At the Route I-70 Truck Stop here, where a score of 18 wheelers sat parked most of the afternoon, the talk today was about one thing only: The nationwide independent truckers' strike and what to do about it.

Amid rumors of rock-throwing and scattered violence, the drivers here shared a general uneasiness over the strike and seemed sharply divided over whether they should join it.

Glenn McCauley, a 44-year-old driver for Pittsburgh machinery company, vowed that he was going to continue working because "jobs are hard to come by."

On the other hand, Robert Rushing, a 48-year-old driver for a Clinton, Ky., steel firm, said he sympathized with his 100,000 independent colleagues and made plans to return home immediately to sit out the strike.

Eddie Chase said he was going to park his rig in Richmond as soon as he got there and join a picket line "with rocks in both hands."

"If it takes a trip to the woodpile to get other guys off the road," he declared, "then that's what we'll have to do."

Today was the first day of the strike, which was called to protest the Reagan administration's 5-cent per gallon increase in the gasoline tax and increased highway user fees, which go into effect April 1.

At this truck stop, one of the busiest on the East Coast, where an average of 35,000 gallons of diesel fuel is pumped each day, business was down considerably. As CB radios crackled with unconfirmed rumors of snipers shooting bullets and hurling stones at truckers who didn't heed the strike, some truckers, as a security precaution, said they planned to stop driving at night.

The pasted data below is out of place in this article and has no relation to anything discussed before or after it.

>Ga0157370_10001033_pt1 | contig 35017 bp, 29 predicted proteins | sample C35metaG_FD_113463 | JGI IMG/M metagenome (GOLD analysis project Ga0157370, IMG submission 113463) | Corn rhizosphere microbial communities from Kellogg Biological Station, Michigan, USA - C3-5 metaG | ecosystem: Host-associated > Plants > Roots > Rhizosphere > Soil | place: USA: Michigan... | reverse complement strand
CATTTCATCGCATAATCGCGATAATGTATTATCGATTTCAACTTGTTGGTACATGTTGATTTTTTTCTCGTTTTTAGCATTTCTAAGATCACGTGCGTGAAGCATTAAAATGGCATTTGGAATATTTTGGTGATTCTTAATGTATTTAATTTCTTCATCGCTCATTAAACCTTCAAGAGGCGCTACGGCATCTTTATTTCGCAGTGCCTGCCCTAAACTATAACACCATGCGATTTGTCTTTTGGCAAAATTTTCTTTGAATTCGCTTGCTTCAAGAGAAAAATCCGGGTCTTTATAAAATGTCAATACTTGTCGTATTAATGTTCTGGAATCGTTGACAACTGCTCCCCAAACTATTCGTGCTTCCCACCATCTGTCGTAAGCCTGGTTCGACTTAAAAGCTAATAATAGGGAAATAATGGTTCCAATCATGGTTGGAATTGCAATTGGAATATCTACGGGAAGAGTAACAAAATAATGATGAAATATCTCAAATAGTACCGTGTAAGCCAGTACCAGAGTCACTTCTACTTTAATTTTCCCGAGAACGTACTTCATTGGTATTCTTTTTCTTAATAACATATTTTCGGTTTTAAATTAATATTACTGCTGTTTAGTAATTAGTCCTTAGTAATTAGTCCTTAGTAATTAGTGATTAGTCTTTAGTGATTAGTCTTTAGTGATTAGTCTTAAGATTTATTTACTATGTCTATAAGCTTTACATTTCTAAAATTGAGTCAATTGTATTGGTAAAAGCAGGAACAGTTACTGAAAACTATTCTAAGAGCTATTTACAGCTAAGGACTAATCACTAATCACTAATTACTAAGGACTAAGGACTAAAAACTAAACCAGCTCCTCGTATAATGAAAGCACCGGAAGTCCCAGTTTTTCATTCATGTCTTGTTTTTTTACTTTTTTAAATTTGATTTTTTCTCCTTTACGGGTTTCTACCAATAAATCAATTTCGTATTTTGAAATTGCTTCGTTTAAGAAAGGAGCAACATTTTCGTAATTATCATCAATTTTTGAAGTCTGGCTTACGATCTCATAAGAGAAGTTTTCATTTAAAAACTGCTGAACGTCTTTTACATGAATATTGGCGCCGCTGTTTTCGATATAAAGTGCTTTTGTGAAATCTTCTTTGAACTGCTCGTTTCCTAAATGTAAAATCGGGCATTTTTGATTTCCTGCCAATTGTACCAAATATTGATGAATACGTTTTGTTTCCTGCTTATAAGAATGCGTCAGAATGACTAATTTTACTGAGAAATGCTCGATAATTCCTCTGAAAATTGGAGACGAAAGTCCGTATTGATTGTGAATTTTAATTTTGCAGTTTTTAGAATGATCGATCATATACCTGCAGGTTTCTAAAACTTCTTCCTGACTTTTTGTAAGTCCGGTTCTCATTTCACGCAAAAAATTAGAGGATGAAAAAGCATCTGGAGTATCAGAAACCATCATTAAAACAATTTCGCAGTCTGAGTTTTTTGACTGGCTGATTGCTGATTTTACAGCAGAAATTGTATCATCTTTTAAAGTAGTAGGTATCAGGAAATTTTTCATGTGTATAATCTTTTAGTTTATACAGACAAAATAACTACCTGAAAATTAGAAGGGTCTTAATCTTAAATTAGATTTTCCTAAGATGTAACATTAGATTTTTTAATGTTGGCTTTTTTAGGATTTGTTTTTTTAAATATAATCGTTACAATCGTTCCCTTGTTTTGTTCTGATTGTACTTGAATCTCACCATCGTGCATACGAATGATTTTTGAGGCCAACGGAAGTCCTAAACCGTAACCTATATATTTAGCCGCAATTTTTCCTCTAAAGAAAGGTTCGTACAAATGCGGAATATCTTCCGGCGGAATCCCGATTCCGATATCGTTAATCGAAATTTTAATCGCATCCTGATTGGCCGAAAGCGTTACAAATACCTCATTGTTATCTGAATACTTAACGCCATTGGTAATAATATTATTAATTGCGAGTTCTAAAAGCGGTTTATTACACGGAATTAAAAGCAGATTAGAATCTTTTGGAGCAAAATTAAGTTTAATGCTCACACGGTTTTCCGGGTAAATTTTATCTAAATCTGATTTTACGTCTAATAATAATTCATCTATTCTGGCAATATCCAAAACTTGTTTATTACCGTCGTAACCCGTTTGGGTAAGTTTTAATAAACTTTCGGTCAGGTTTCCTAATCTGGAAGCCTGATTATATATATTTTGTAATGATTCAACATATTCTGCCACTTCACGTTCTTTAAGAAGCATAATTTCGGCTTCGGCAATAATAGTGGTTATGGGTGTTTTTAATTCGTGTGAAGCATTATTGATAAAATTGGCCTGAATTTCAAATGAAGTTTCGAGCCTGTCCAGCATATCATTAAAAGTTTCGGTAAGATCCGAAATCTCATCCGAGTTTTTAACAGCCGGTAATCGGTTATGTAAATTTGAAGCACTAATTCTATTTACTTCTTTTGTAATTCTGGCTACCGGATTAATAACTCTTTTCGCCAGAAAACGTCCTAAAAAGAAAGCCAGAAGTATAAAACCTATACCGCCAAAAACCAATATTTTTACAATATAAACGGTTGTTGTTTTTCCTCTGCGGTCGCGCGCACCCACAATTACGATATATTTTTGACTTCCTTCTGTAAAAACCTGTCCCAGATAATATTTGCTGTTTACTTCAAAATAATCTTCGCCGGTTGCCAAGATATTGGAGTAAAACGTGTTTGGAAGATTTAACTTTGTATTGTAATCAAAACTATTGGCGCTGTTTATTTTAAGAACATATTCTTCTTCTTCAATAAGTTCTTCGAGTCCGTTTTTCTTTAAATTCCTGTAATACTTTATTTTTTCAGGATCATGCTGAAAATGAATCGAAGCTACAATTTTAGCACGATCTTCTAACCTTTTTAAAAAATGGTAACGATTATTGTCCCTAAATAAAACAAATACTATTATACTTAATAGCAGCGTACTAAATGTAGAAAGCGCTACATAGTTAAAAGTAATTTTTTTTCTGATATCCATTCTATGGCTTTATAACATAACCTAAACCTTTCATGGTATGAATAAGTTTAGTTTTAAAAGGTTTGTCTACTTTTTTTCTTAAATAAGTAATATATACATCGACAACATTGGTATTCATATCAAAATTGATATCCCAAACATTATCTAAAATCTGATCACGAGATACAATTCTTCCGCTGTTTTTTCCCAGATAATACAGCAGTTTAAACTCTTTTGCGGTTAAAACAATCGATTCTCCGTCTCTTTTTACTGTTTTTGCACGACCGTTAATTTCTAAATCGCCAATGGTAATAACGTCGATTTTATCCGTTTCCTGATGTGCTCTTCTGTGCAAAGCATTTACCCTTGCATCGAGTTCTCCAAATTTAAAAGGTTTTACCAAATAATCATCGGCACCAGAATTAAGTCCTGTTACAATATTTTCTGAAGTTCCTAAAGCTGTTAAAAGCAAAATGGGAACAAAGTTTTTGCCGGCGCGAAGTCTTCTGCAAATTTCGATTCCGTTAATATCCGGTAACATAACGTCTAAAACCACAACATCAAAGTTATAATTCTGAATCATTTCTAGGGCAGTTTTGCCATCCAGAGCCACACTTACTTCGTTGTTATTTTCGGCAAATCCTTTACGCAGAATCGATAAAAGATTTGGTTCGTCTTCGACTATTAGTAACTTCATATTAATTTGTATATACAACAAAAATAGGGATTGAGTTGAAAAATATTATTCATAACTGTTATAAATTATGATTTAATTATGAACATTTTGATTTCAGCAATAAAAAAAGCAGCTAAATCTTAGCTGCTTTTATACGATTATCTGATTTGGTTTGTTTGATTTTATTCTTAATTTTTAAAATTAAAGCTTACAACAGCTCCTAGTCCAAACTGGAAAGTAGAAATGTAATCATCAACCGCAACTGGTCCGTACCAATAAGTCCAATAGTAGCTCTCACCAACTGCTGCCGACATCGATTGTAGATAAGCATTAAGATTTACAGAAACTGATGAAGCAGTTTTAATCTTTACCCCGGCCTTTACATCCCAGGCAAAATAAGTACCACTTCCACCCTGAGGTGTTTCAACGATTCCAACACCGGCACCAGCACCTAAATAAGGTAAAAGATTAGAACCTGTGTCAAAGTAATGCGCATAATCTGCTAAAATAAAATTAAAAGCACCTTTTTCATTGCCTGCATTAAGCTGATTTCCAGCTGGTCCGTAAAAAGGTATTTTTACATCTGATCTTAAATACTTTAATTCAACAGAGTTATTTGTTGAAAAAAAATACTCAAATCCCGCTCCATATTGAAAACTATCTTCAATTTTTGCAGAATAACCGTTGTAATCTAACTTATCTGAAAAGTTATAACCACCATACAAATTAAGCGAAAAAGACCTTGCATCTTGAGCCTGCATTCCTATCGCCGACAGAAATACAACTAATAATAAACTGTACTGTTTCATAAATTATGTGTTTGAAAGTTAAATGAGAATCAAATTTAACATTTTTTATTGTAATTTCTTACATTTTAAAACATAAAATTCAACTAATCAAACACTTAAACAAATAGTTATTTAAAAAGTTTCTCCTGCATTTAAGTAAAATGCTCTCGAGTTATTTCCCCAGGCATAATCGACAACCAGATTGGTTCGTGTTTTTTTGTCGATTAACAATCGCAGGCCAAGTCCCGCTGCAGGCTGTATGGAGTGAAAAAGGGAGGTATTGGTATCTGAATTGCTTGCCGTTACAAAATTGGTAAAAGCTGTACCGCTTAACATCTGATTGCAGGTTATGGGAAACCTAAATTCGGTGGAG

Maryland State Police, bracing for possible outbreaks of violence, doubled patrols today on heavily traveled truck routes in the western part of the state. They investigated two reports of gunfire near Cumberland, but were unable to verify either of them.

They also received a report that someone had dropped cinderblocks onto Rte. 40 from an overpass. Police said they picked up several chunks of stone, but were unable to determine whether they were dropped from the overpass or fell from a truck.

In the most serious report, a driver said his front tire was shot out by a person wielding a gun in a passing car. Police said they examined the tire and found a puncture mark, but said it was caused by normal wear.

"The last thing we want to do is artificially inflate the problem," said Dan McCarthy, spokesman for the state police. "What we have are unconfirmed incidents. As we see it, the situation is perfectly calm throughout the state."

At the Route I-70 Truck Stop, things were a bit too quiet, as far as its employes were concerned. "I don't think we'll pump half as much gas as we normally do," said manager Millard Bolyard, who estimated that business from independent truckers was down 90 percent. Waitresses seemed to feel the pinch as well. "I usually get $25 or $30 in tips a day," said Carolyn Clem. "I probably won't get half that today."

Doug Myers, a 49-year-old driver for KH Transport, a Dayton, Md., firm, said he would return home to sit out the strike because "I feel for these guys. I know what they're going through, and it's rough." A spokesman for KH Transport today said about half of the company's truckers had decided to wait out the strike.

Of all the drivers here, Eddie Chase of Chattanooga, Tenn., seemed the most militant. "I just can't afford to have my taxes go up from $268 a year to $1,800," said Chase, who was hauling a load of government cheese from Wisconsin to Richmond when the strike was called. "Somehow or another we're going to get our point across . . . . The public will start feeling it when there's no food in the supermarkets.

"All we want is justice," he said.